In part 1, we described the process of providing end-to-end security and some of the challenges in achieving network security. In this installment, we will go over how authentication work to achieve end-to-end network security between the end devices and the application servers.
Device authentication and key management
Each LoRaWAN device is given a unique 128-bit AES key (called AppKey) and a globally unique identifier (EUI-64-based DevEUI) for authentication purposes. For LoRaWAN, there are two ways for an end device to initiate a connection request to the application server: over-the-air activation (OTAA) and activation by personalization (ABP). Successful connection involves authentication using multiple keys after acceptance of the activation request. Only after the activation process is completed can encryption be applied. Otherwise, either the end devices or the application server will not have the key to decrypt a message.
It’s as if two countries engage in a battle, and the commander-in-chief delivers a secret message to the field operator. Not wanting the enemies to know the content, the message is encrypted. But the field operator must first have access to the method of deciphering (the key) the secret message. Otherwise, the message can never be deciphered. But if the method of deciphering (the key) is stolen by the enemy, the secret message is not a secret anymore.
What is a key? It is a series of long codes. When it used properly, both the application server and the end devices can decipher the encrypted messages both ways. Note that LoRaWAN specification 1.0x specifies one root key is issued while specification 1.1 specifies two root keys are issued. But the concept of key management remains the same.
How do OTAA and ABP work?
In OTAA, multiple keys are involved. Here is how it works.
Step 1: The end device sends an unencrypted activation request known as the Join Request to the application server. Usually, it will go through a gateway device and the network server before reaching the application server. It is similar to sending an email. The email will go through your router, then the modem and through the servers of your network provider such as ATT, Spectrum Cable or others. The join request is a long code that contains the device information, DevNonce (a unique random number) and a message integrity code (MIC). DevNonce, the unique 16-bit random number generated by the end device, can be used only once to ensure that the hacker cannot use it again to prepare for the next attack. The MIC is created using an algorithm to create a checksum. This algorithm uses the 128-bit CMAC-AES encryption with the AppKey (issued to the end device). Note that at this point, no encrypted data has been generated.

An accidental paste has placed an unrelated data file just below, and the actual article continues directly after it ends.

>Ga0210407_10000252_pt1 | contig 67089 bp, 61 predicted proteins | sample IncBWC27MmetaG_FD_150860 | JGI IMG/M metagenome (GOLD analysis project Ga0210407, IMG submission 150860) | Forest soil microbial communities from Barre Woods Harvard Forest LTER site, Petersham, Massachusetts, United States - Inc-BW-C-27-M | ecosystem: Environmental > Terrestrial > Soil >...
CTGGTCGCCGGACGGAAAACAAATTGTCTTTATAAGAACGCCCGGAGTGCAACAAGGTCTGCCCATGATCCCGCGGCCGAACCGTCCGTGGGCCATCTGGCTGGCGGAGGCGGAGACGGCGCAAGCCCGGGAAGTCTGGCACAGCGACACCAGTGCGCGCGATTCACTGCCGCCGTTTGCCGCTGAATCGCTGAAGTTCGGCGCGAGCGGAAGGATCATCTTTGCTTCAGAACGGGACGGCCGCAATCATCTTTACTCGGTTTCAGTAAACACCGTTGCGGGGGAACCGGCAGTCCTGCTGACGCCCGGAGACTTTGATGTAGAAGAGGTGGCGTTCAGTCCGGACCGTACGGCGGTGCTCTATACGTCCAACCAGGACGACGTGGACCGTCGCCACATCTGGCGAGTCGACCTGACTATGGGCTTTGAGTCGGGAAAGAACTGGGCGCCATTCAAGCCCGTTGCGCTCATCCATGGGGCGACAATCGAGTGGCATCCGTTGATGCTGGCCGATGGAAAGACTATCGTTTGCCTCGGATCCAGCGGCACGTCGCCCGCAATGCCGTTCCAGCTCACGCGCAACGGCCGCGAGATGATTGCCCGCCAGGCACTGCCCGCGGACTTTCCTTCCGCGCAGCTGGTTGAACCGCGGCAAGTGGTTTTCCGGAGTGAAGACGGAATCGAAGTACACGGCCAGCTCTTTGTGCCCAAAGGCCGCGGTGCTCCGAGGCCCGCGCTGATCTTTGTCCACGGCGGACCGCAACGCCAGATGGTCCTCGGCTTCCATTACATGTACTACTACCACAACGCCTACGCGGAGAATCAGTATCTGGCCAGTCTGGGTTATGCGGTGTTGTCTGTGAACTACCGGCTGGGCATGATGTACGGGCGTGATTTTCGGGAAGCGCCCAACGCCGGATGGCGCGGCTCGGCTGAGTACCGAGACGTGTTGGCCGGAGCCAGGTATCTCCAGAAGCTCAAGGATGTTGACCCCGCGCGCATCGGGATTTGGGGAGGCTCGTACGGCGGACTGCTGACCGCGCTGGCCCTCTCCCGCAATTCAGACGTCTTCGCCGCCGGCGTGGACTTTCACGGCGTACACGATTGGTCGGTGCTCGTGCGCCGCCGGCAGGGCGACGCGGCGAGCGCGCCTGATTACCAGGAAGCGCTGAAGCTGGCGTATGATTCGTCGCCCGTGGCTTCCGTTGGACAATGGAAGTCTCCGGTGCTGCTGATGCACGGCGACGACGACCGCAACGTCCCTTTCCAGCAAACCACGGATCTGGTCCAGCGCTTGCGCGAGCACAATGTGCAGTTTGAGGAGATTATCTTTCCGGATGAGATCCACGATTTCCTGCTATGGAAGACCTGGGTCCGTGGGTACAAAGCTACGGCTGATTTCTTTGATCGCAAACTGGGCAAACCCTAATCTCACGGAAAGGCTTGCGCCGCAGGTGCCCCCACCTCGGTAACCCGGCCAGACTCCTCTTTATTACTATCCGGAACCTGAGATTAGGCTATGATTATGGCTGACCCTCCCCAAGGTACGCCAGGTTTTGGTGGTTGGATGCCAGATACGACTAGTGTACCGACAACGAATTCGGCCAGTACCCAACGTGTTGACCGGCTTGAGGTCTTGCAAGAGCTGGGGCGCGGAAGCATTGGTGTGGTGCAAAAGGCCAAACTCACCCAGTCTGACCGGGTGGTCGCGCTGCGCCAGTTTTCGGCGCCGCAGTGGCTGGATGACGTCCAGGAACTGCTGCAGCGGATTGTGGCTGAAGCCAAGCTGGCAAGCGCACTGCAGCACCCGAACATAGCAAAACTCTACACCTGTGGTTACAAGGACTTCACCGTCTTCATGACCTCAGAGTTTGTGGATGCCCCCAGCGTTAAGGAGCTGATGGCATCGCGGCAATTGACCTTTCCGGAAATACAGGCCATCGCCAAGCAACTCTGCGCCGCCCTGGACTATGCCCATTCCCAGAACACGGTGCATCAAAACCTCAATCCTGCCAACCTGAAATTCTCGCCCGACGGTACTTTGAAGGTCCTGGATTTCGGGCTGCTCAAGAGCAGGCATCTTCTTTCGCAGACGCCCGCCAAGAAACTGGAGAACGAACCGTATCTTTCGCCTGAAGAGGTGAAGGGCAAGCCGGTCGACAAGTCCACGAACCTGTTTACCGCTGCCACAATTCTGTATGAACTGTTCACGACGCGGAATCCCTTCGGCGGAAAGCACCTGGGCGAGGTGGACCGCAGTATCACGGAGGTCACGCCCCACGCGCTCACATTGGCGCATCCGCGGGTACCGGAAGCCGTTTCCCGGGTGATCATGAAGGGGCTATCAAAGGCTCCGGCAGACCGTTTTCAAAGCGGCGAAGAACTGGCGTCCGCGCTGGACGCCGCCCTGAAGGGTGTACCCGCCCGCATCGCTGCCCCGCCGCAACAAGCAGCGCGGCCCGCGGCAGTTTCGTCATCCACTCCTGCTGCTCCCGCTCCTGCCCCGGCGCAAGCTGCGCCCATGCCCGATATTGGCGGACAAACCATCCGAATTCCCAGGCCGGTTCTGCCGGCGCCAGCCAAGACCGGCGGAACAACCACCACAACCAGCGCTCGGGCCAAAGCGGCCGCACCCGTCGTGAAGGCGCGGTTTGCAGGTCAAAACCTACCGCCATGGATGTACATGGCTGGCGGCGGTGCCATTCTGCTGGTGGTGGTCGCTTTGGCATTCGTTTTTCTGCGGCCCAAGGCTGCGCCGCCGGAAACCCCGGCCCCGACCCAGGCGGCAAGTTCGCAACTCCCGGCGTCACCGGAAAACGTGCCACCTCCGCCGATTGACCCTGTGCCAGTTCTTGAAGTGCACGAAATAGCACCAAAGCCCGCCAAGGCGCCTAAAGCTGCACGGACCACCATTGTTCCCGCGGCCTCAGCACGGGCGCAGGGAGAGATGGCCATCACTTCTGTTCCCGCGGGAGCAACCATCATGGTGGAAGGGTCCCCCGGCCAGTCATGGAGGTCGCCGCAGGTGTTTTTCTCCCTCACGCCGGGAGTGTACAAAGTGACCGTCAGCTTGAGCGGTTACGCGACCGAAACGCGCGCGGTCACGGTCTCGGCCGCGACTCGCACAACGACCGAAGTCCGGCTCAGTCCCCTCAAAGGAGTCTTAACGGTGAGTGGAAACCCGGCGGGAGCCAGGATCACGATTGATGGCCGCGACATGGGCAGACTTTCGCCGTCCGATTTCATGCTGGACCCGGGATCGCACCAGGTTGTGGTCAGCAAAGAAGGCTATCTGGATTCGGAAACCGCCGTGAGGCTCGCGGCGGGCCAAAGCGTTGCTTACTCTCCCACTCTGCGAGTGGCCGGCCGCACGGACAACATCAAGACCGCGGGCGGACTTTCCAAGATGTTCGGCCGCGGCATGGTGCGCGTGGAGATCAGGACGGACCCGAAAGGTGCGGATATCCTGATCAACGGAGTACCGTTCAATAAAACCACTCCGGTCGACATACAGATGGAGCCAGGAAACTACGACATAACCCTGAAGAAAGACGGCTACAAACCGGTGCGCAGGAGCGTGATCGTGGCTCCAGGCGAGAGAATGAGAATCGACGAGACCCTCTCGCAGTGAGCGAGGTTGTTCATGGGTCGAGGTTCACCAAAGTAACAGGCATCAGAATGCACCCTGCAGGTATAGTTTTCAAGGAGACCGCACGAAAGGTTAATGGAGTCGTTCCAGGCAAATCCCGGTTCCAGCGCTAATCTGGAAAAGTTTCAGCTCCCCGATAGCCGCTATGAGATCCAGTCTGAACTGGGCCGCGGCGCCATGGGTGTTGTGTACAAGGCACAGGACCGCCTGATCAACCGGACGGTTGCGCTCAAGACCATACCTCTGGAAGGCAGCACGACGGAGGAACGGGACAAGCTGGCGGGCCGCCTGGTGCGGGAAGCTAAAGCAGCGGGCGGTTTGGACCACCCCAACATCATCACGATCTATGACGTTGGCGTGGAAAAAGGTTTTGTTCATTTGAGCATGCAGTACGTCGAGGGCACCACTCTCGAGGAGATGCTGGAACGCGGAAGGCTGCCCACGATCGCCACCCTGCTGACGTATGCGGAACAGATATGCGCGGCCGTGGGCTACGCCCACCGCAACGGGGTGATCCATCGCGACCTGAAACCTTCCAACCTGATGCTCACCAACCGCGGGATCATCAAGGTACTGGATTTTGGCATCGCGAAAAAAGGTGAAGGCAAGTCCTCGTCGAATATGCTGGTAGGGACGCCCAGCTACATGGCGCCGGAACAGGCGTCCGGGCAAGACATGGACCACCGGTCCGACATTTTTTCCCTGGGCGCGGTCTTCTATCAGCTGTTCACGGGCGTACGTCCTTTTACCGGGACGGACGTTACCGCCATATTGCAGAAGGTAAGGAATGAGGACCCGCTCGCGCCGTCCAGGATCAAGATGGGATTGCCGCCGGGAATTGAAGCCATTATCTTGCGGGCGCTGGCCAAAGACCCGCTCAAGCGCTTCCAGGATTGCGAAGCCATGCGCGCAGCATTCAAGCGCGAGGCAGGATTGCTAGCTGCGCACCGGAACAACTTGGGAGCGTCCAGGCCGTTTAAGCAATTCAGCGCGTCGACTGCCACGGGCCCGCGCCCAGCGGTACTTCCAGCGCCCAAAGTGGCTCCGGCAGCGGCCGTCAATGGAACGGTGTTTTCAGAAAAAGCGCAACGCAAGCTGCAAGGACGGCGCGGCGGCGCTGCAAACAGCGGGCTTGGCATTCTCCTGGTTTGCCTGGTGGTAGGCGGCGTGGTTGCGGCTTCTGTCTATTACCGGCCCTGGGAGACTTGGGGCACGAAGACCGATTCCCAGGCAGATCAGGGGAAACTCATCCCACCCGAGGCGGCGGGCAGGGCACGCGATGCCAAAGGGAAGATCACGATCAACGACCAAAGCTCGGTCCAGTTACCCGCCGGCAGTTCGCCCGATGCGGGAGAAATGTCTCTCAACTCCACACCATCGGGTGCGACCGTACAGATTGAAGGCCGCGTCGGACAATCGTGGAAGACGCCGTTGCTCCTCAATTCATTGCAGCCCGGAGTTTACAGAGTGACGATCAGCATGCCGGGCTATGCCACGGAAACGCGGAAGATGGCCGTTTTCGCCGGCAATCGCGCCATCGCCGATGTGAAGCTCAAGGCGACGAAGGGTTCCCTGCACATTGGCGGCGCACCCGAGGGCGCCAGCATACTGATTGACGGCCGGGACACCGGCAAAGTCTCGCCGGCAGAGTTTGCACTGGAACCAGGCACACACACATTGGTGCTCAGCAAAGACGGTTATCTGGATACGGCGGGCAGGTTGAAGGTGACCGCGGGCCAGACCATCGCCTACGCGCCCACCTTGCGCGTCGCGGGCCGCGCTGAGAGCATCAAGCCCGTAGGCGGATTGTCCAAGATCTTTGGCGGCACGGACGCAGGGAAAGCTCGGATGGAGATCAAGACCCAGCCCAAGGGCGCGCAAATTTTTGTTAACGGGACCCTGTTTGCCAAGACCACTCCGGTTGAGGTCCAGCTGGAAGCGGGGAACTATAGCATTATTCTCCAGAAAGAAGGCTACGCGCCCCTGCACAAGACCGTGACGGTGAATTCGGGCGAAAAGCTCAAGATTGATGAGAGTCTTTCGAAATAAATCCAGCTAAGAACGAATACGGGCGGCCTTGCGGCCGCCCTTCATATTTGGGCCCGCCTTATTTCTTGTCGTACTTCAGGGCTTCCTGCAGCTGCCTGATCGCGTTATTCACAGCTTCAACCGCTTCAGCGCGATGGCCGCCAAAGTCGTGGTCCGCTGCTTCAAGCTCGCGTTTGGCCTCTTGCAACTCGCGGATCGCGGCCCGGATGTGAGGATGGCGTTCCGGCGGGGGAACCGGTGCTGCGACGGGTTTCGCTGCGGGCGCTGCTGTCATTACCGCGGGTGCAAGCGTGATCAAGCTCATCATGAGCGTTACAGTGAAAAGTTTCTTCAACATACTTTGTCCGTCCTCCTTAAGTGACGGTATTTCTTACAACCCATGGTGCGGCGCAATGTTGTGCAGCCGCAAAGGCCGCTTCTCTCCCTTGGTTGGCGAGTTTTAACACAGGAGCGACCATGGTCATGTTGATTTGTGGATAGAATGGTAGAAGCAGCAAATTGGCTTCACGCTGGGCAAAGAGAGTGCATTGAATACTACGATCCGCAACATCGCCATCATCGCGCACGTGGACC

Step 2: The gateway device, upon receipt of the Join Request, will send back a Join Accept to the end device. This Join Accept message consists of an AppNonce, information generated by the application server, an ID and other relevant information. Note that that the Join Accept message is encrypted with the AppKey as described in Step 1 above.
Step 3: Upon receipt of the Join Accept, the end device can now derive a new key called a “session key.” This key is created with random Nonces (the DevNonce and the AppNonce) information received back from the Join Accept. Note that the “session key” is actually a set of keys called NwkSKey and AppSKey. Because the “session key” is good only for one session or one-time data transfer, hackers cannot copy and reuse. At this point, the encrypted data communication can be initiated.
Compared with OTAA, ABP is static and much simpler. Each device and server (network and application) is issued a set of keys one time. So long as the data messages are encrypted and decrypted using the same keys, the data transfer will be successful. The potential problem of ABP is that those keys are static. If they are stolen, copied or rekeyed, the network is compromised.
The open, standards-based, long-range wide area network commonly known as LoRaWAN provides low-power connections for many applications including smart homes, smart grids, infrastructure, smart farming, industrial IoT, smart cities and smart manufacturing. Each end device or edge device will need to go through a connection and authentication process to establish trust, so the application servers will know “You are who you say you are.” There are two different methods: OTAA and ABP. OTAA is more complicated but more secure. ABP is static and simpler, but the downside is that once the keys are stolen, the network is compromised. By comparison, OTAA uses “session keys” in which each communication session will make randomly generated keys, and hackers cannot reuse the stolen keys.
Questions remain, however. What is preventing hackers from stealing information or pretending to be the real device during the authentication process? How secure is the action and authentication process? In upcoming articles, we will explain the pitfalls of the network security and explore the hardware and partition approach to enhance network cybersecurity.